In the photo below, notice how the bright light breaking through the blinds has the same effect to the rest of the picture. The difference in the night scenes of Life of Pi, when comparing Samsung MU7000 to one of the two OLED TVs that we had on the test bench at the same time, can best be described as night and day. This is not HDR video by any measure but the thing is, even for SDR content, MU7000 struggles to maintain depth in the darkest tones in many scenes due to its undefeatable dynamic contrast system. Some of the photos we have included are in fact shot on SDR content.




Luckily, our sample of MU7000 didn’t have widespread issues with clouding or bleeding, which helped reduce the black level issue somewhat. We saw more heavy clouding / bleeding on our sample of Samsung’s flagship Q9 model.

See the photos below but please know that we have used long exposure times to examine the panel for inhomogeneity issues.




A narrow viewing angle continues to be an issue with all VA-type LCD panels, including MU7000. Samsung showcased a fix at CES 2017 that was supposed to significantly improve viewing angles. It should have been implemented in the higher-end Q models but it never made the cut. So, status quo.

As you can see from the photo above, contrast drops quite significantly starting from 20-30 degree angles. In the photos below you can also see how colors quickly start to appear dull and faded. You need to sit more or less right in front of the TV to enjoy optimal picture quality.




Conclusion


Samsung’s Tizen is starting to look and feel like a modern TV operating system, and in several ways we prefer it over other platforms integrated into Smart TVs. The One Connect box, although not as complete as the version for the high-end models, is a good solution and we like Samsung’s simplified remote. The company has clearly put some thought into design and the visual appearance of its TVs. However, Samsung’s insistence on not updating Tizen from year-to-year is critical.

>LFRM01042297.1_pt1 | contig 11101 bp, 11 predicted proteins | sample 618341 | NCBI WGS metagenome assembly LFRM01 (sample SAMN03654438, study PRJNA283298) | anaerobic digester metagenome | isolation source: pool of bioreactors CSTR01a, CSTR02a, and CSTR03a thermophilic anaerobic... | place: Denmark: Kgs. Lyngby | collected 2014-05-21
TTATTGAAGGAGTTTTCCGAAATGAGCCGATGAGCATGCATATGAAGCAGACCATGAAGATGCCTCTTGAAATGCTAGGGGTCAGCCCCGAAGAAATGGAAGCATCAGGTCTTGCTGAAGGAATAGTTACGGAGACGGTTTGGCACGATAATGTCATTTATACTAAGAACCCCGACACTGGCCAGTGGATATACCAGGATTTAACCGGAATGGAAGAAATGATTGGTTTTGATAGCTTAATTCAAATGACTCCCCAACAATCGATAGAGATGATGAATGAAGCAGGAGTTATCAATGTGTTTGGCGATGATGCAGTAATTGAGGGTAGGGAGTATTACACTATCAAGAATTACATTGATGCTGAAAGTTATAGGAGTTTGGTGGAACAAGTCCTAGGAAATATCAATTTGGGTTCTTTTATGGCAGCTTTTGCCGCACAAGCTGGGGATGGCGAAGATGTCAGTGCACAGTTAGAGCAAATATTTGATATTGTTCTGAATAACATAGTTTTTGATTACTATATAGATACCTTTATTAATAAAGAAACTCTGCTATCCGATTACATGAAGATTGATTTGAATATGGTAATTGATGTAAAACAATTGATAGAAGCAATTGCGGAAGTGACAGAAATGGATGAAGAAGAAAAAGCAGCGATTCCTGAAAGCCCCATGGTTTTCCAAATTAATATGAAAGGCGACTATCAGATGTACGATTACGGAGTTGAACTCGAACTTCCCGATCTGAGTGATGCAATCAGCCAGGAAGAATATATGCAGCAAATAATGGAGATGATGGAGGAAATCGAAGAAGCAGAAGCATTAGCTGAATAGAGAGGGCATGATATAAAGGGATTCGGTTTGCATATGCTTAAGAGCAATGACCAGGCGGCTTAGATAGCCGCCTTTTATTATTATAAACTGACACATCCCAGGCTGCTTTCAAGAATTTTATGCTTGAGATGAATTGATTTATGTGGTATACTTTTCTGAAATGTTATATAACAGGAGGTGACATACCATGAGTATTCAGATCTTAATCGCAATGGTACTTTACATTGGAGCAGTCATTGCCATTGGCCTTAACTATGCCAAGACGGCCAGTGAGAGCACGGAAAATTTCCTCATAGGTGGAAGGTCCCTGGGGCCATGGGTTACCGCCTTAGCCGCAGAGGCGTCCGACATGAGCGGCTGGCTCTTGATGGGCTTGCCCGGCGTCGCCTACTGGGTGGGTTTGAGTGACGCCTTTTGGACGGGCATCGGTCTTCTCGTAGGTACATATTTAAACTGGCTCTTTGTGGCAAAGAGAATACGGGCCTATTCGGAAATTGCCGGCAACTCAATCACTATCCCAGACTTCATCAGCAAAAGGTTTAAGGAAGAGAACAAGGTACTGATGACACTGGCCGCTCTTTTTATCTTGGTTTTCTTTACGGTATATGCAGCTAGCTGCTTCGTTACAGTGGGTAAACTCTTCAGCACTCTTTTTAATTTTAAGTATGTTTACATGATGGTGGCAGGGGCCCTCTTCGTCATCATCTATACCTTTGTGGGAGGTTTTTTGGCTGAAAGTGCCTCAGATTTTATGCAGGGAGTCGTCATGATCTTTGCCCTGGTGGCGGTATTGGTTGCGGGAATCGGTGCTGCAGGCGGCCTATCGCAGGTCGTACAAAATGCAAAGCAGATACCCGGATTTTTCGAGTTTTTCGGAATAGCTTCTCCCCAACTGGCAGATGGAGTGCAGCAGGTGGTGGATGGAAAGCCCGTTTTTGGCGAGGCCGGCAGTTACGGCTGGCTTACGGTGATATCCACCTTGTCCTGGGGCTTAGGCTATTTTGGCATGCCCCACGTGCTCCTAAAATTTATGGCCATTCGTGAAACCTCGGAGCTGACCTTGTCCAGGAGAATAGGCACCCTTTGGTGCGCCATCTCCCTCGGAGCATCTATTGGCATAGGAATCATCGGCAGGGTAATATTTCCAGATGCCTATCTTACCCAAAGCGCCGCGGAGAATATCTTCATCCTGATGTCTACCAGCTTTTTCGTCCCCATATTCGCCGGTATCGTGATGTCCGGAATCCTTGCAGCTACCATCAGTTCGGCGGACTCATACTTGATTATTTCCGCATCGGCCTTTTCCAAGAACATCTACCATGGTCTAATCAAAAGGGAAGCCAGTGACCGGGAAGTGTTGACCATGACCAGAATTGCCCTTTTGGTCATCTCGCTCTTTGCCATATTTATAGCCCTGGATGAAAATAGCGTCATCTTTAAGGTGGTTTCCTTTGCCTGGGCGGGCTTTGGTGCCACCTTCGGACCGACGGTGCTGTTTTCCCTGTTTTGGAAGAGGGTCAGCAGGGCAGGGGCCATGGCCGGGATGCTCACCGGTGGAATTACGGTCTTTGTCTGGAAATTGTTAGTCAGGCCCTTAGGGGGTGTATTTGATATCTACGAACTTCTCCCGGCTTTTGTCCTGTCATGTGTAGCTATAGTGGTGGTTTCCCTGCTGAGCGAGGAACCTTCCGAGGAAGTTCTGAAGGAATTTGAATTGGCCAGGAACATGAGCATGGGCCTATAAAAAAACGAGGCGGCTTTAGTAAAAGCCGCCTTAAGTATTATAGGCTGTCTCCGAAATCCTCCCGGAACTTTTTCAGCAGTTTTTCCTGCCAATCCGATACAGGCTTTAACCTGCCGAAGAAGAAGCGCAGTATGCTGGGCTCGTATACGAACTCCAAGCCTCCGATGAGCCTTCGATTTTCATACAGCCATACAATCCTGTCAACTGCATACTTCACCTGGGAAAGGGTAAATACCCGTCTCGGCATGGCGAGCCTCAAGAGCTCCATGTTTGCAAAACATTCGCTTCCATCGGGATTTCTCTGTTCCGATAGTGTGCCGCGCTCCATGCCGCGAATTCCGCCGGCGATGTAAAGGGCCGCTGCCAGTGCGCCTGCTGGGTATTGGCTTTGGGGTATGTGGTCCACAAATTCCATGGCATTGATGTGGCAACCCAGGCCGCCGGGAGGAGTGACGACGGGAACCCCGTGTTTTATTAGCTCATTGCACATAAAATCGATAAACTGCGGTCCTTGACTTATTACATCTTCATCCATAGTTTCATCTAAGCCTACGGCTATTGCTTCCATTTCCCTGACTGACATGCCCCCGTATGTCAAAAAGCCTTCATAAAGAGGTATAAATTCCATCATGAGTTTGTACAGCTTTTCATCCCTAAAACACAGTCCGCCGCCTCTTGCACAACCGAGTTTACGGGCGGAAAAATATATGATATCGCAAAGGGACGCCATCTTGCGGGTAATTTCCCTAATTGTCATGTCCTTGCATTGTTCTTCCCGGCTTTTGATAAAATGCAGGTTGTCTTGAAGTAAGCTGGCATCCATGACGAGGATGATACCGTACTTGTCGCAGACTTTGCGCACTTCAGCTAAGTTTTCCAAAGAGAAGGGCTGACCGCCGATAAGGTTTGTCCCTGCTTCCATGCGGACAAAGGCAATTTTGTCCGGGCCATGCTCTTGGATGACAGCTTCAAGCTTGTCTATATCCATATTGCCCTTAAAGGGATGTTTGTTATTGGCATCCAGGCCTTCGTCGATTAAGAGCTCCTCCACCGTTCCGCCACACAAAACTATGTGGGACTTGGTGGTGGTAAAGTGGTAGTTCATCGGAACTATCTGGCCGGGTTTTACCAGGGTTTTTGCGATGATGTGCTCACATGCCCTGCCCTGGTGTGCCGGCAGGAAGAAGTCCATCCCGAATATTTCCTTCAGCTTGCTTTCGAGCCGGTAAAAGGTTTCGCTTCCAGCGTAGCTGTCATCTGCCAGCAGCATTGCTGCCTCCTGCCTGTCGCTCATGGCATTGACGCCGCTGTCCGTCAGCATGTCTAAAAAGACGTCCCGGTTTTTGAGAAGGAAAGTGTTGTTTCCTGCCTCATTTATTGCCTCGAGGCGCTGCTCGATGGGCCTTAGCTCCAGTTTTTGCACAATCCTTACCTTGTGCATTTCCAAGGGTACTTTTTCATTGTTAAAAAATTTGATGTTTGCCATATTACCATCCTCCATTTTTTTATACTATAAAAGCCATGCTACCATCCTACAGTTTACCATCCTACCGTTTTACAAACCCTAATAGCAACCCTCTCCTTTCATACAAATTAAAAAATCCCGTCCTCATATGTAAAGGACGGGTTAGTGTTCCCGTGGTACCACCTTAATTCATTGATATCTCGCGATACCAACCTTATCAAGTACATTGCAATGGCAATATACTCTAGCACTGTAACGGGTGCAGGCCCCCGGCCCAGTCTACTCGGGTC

Samsung’s MU range should not be viewed as a technical successor to last year’s KS, even though it occupies the same price class. We say that because it is a downgrade on several picture parameters. It still delivers good all-round performance on SD, HD, and 4K sources – from broadcast to streaming to gaming – but it falls through on HDR. Besides having lower peak brightness than last year’s KS models and much lower DCI-P3 coverage, blacks appear weak and turn greyish much too often as the TV tries to boost brightness. For Samsung, this has by now become the inescapable truth. The company’s edge-lit LCDs, from the flagship Q9 to the mid-range MU, are not fit for HDR.

A few years ago, MU7000 would have been a value for money TV and one that we would’ve recommended for all-round viewing but the goal post has been moved. There are now several mid-range FALD LCD TVs and OLED TVs have dropped significantly in price. In 2017, not prioritizing HDR on a new TV purchase feels like a decision that will come back to haunt you very soon. The whole industry is transitioning to HDR.

In terms of user experience, the MU range is an upgrade over last year’s KS models but in terms of picture quality it is a downgrade. MU7000 doesn’t feel like a classic Samsung TV with unbeatable value-for-money performance. We had hoped for more.


Price and retailers:

US retailer


DE retailer
UK retailer


SDR (SD, HD, 4K) picture quality
Low input lag
Decent user experience
One Connect & simplified remote


Very poor HDR
Narrow viewing angles
Micro stutter
Downgraded picture quality